Further validation of the assay was conducted by examining the PAM preferences for the Streptococcus thermophilus CRISPR1 (Sth1) Cas9 protein whose PAM specificity has been reported to extend out to 7 bp [10, 12]. Using 1 μg (5.6 nM) of the 7 bp randomized PAM library as template, Sth1 Cas9-guide RNA digestions were carried out at two concentrations, 0.5 nM and 50 nM, of RNP complex as described above. As controls, Spy and Sth3 Cas9 RNP complexes were also used to digest the 7 bp randomized PAM library but only at single, 0.5 nM, RNP complex concentration. Based on the frequency in the 7 bp randomized PAM library, the PAM sequences previously reported for Sth1 (NNAGAAW), Spy (NGG), and Sth3 (NGGNG) were at final concentrations of 0.01 nM, 0.22 nM, and 0.05 nM, respectively. As shown in Additional file 1: Figure S6A and B, the PAM preferences for Spy and Sth3 Cas9 proteins generated using the 7 bp library were nearly identical to those produced with the 5 bp library providing strong evidence for the reproducibility of the assay. The PAM preferences for the Sth1 Cas9 protein also closely matched that previously reported, NNAGAAW [10], at the 0.5 nM Cas9-guide RNA complex concentration (Fig. 2c). Similar to Spy and Sth3 Cas9 proteins, Sth1 Cas9 was capable of cleaving a more diverse set of PAM sequences in the reactions containing a higher concentration of Cas9-guide RNA complex (50 nM), the most striking was the marked loss of the G residue requirement at position 4 and the near equal preference for a C and A bp at position 5 (Fig. 2c). This resulted in a different PAM consensus than that obtained at lower concentrations.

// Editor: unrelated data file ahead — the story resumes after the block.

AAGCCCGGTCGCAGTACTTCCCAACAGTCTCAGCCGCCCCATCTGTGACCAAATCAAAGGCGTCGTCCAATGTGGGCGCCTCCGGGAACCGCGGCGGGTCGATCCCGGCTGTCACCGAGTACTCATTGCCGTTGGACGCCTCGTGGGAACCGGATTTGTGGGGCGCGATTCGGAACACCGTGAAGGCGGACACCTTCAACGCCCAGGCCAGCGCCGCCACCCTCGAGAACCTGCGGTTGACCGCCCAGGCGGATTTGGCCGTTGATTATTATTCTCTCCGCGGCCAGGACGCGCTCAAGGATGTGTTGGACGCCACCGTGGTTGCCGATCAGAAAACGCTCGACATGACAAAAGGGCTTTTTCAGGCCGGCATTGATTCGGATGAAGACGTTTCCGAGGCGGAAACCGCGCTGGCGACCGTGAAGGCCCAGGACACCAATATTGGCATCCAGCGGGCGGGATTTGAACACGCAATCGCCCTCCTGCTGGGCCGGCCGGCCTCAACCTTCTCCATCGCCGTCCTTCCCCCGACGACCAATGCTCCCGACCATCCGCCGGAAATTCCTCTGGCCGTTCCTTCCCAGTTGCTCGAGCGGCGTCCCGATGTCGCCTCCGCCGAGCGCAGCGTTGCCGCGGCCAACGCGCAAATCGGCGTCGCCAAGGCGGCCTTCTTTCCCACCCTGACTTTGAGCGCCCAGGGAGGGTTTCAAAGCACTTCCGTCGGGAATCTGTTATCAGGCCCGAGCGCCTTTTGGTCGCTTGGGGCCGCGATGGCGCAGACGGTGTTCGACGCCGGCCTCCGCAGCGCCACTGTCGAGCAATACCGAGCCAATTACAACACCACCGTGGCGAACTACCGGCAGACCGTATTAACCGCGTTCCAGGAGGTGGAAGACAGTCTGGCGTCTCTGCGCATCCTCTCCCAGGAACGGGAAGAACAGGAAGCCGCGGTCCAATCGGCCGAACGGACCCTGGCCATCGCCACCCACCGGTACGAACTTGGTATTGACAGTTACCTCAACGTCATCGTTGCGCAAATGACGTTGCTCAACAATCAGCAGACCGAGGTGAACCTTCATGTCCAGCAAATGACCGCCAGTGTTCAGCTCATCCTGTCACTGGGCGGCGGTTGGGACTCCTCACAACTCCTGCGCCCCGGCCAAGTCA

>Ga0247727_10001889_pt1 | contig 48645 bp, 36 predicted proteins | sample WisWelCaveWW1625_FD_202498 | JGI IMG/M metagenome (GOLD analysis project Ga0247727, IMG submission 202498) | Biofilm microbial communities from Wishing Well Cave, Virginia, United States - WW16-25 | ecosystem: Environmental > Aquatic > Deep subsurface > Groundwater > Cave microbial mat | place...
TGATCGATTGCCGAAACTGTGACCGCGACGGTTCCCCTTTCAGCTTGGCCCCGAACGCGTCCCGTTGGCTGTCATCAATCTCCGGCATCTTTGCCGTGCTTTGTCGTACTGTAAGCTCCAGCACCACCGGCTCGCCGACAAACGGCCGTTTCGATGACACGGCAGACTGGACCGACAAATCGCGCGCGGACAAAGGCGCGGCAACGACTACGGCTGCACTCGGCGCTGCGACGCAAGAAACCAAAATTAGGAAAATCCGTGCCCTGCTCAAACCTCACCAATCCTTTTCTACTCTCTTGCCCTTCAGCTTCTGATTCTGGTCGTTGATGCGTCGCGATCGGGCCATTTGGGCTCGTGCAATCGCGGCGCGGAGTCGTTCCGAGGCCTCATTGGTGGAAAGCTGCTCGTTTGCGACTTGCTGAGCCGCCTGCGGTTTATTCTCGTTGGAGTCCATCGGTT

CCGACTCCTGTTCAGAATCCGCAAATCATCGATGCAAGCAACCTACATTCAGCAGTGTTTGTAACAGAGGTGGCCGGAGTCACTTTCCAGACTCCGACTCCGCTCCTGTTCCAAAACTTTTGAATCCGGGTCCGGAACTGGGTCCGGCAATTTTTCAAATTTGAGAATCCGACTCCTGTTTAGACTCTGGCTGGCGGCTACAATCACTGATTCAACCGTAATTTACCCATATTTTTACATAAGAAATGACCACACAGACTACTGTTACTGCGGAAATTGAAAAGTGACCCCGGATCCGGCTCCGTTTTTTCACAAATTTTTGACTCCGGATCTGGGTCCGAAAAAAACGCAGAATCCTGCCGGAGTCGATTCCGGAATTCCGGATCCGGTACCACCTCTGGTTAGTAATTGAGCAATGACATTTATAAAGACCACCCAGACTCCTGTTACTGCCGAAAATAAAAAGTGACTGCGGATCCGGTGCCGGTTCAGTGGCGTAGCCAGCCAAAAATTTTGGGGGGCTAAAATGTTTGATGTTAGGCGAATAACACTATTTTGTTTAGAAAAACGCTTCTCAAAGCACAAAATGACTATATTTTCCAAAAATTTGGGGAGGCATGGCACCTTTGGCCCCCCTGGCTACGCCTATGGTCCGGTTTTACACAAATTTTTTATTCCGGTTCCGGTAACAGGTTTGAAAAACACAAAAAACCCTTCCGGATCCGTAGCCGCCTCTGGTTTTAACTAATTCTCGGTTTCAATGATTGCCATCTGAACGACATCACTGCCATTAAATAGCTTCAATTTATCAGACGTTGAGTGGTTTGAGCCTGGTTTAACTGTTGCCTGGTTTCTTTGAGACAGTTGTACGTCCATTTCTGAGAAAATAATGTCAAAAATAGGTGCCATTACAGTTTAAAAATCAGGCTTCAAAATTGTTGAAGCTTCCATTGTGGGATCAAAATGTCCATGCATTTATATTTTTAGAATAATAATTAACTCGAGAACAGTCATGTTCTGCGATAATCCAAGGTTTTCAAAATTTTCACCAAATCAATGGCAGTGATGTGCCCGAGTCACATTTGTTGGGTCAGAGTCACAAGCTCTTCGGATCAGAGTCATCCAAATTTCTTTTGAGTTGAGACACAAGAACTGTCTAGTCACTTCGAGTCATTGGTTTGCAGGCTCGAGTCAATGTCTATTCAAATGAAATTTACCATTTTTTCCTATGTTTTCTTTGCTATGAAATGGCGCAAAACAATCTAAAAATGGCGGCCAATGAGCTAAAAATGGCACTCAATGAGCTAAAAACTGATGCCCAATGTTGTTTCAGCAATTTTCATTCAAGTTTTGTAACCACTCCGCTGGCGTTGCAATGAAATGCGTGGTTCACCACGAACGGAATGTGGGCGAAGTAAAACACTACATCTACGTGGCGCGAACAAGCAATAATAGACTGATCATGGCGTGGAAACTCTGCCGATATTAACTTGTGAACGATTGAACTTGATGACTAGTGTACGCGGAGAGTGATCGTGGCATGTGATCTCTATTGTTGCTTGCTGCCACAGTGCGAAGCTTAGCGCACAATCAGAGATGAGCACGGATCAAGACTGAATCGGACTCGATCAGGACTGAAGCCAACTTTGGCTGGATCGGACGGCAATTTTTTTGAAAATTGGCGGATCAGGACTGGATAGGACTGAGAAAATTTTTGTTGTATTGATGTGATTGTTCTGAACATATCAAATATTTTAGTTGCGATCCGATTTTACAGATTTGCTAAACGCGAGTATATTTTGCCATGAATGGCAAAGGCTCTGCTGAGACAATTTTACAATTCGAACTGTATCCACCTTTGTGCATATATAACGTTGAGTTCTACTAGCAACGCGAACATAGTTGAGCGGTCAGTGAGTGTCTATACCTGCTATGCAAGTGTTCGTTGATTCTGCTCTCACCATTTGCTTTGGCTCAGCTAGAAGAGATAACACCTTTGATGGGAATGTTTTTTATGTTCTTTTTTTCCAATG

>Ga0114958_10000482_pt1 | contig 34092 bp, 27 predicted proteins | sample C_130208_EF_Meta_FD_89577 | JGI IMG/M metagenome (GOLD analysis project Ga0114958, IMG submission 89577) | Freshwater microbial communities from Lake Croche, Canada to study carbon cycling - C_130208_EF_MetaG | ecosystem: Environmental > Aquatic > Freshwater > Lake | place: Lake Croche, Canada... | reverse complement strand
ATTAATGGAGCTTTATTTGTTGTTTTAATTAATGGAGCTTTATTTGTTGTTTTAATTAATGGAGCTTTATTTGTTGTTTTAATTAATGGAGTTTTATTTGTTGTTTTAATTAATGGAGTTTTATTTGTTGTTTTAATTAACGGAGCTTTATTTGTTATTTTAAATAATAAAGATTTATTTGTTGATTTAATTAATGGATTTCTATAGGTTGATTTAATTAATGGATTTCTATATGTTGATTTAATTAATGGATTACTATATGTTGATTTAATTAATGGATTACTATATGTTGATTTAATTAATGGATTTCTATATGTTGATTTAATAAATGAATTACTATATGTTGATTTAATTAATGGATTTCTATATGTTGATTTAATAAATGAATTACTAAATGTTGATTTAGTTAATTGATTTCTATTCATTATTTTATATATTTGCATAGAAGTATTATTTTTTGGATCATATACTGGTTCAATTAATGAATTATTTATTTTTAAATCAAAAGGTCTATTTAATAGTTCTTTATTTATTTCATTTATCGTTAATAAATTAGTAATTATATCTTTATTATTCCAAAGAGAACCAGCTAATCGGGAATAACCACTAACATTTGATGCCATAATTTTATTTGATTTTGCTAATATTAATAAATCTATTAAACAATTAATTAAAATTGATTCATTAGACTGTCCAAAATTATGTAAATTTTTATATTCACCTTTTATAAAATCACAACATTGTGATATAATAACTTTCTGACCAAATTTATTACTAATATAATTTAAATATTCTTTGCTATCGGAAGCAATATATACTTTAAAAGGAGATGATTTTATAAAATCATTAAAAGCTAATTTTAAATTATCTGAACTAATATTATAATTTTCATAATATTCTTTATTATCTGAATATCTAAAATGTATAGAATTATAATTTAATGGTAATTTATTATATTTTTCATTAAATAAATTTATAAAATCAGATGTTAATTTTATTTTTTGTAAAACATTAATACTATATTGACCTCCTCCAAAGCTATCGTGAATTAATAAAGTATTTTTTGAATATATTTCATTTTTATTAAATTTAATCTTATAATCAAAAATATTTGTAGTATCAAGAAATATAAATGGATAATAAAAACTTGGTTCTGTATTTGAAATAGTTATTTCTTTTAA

To examine whether PAM specificity is independent of the type of guide RNA, duplexed crRNA:tracrRNA or sgRNA [6, 7], Spy, Sth3, and Sth1 Cas9 PAM preferences were also examined using a binary Cas9 and sgRNA RNP complex. Digestion was carried out at a single RNP complex concentration of 0.5 nM and PAM preference analysis was performed as described above. As shown in Additional file 1: Figure S7A, B, and C, PAM preferences were nearly identical regardless of the type of guide RNA used; either a crRNA:tracrRNA duplex or sgRNA. In addition, to confirm that PAM specificity is not greatly influenced by the composition of the target DNA or spacer sequence, the sequence on the opposite side of the 5 or 7 bp randomized library was targeted for cleavage with a different spacer; T2-5 (UCUAGAUAGAUUACGAAUUC) for the 5 bp library or T2-7 (CCGGCGACGUUGGGUCAACU) for the 7 bp library. Spy and Sth3 Cas9 proteins preloaded with sgRNAs targeting the T2 sequence were used to interrogate the 5 bp randomized PAM library while the Sth1 Cas9-T2 sgRNA complexes were used to digest the 7 bp randomized PAM library. PAM preferences were assayed as described above. The PAM preferences for all 3 Cas9 proteins were nearly identical regardless of spacer and target DNA sequence (Additional file 1: Figure S8A, B, and C).

Identification of sgRNA and PAM preferences for the Brevibacillus laterosporus Cas9 protein